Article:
PGP is available without cost for personal use but its deployment in a commercial environment requires the purchase of a license. This was not always the case: Soon after its introduction, PGP was available on many bulletin board systems, and users could implement it in any manner they chose. PGP rapidly gained popularity in the networking community, which capitalized on its encryption and key management capabilities for secure transmission of email.
After a time, attention turned to RSA and IDEA, the two robust cryptographic algorithms that form an integral part of PGP's code. These algorithms are privately owned. The wide distribution of and growing user base for PGP sparked battles over patent violation and licenses, resulting in the eventual restriction of PGP's use.
Enter GnuPG, which supports most of the features and implementations made available by PGP and complies with the OpenPGP Message Format standard. Because GnuPG does not use the patented IDEA algorithm but rather relies on BUGS (Big and Useful Great Security; www.gnu.org/directory/bugs.html), you can use it almost without restriction: It is released under the GNU GPL (refer to "The Code Is Free" on
2. For more information, see the section of The GNU Privacy Handbook (www.gnupg.org/documentation) titled "Validating Other Keys on Your Public Keyring."
3. Man-in-the-middle: If Alex and Jenny try to carry on a secure email exchange over a network, Alex first sends Jenny his public key. However, suppose Mr. X sits between Alex and Jenny on the network and intercepts Alex's public key. Mr. X then sends his public key to Jenny. Jenny then sends her public key to Alex, but once again Mr. X intercepts it and substitutes his public key and sends that to Alex. Without some kind of active protection (a piece of shared information), Mr. X, the man-in-the-middle, can decrypt all traffic between Alex and Jenny, reencrypt it, and send it on to the other party.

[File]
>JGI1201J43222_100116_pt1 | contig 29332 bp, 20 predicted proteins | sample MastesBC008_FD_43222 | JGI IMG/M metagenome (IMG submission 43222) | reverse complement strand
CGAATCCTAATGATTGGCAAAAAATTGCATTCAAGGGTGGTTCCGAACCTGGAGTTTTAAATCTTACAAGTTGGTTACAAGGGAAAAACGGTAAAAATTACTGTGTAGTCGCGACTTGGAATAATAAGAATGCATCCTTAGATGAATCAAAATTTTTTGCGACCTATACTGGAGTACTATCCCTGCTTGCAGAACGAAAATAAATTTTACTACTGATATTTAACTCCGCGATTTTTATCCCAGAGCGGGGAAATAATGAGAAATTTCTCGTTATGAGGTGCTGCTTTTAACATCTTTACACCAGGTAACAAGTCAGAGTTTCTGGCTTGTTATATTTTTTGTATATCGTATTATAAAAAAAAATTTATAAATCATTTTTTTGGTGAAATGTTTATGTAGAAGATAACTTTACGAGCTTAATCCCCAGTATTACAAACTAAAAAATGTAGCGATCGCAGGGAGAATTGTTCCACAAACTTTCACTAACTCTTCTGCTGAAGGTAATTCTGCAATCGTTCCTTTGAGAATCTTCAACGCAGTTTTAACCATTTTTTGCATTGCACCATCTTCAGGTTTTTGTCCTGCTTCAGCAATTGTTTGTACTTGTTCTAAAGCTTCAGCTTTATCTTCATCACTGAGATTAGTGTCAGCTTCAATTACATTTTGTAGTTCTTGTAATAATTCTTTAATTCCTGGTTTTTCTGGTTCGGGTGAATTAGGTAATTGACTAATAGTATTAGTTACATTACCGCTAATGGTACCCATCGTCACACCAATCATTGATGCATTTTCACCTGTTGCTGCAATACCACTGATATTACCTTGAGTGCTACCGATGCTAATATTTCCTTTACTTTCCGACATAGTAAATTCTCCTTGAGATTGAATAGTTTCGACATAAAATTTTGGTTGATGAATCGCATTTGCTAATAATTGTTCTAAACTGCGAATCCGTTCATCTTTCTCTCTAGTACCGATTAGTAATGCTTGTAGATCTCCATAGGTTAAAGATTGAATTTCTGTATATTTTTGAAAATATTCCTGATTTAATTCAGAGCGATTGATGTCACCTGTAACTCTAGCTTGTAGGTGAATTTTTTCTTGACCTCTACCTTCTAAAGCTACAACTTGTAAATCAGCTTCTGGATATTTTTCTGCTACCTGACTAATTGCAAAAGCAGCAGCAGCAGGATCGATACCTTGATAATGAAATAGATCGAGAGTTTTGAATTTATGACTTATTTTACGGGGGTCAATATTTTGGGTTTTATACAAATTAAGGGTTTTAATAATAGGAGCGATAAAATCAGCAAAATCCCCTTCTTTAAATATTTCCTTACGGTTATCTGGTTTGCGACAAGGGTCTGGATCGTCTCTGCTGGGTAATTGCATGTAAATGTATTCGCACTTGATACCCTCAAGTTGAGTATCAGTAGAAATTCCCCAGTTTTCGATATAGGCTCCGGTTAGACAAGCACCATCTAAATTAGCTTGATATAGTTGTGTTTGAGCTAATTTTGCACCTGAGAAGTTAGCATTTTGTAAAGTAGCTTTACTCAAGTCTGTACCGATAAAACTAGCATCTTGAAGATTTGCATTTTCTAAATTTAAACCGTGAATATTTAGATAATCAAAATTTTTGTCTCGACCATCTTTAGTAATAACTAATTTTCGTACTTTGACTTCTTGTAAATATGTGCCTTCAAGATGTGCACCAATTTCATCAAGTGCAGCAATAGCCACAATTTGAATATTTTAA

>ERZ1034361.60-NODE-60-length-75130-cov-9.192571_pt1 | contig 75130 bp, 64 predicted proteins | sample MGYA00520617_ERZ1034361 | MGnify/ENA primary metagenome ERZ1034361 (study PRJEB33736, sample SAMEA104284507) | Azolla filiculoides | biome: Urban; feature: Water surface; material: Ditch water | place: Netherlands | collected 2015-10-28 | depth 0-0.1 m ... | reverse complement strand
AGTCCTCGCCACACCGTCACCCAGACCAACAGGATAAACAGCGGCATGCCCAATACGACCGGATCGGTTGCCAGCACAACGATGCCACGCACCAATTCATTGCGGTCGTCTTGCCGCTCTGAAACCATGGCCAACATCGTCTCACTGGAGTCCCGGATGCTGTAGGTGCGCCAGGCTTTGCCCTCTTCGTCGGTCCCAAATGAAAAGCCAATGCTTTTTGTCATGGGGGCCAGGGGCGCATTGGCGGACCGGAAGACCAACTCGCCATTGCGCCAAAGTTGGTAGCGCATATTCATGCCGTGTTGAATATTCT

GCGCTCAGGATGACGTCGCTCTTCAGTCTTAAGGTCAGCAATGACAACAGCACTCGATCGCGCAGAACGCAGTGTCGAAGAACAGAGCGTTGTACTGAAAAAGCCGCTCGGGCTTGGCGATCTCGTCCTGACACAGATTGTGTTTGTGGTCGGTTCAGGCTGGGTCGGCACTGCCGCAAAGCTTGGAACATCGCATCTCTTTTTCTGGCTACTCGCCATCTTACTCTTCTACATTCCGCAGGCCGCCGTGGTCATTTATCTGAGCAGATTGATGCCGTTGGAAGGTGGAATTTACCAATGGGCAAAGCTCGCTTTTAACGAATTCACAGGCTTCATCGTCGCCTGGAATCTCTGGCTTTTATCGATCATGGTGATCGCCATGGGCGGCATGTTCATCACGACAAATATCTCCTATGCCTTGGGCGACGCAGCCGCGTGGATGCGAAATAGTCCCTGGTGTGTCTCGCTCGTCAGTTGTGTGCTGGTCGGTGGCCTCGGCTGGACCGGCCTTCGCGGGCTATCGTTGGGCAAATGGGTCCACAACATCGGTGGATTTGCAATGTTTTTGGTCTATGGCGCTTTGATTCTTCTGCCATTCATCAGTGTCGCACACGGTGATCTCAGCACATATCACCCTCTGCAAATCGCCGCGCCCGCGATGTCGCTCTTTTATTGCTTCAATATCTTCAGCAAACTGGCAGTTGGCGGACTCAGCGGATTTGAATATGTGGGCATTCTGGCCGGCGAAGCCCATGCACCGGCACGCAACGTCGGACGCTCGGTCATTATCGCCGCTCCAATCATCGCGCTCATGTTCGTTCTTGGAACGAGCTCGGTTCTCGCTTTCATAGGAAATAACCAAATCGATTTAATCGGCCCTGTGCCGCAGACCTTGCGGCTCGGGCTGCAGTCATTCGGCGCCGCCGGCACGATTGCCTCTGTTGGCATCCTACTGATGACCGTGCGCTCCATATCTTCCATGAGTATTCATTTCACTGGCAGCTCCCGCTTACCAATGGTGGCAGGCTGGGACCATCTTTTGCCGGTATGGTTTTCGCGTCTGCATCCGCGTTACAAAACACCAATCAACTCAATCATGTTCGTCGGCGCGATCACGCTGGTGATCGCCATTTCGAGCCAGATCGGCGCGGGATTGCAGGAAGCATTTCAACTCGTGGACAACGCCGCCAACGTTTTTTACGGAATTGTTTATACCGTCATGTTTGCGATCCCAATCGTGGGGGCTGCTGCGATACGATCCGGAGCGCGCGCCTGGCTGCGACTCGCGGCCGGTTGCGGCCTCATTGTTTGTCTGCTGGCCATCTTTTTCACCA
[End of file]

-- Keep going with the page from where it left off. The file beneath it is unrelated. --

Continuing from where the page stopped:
page 4). PGP and GnuPG are considered to be interchangeable and interoperable. The command sequences for and internal workings of these two tools are very similar.
The GnuPG system includes the gpg program tip GnuPG is frequently referred to as gpg, but gpg is actually the main program for the GnuPG system.
GNU offers a good introduction to privacy, The GNU Privacy Handbook, which is available in several languages and listed at www.gnupg.org (click Documentation ■=> Guides). Click DocumentationOHOWTOs on the same Web page to view the GNU Privacy Guard (GnuPG) Mini Howto, which steps through the setup and use of gpg. And, of course, there is a gpg info page.
In addition to providing encryption, gpg is useful for authentication. For example, you can use it to verify the person who signed a piece of email is the person who sent it.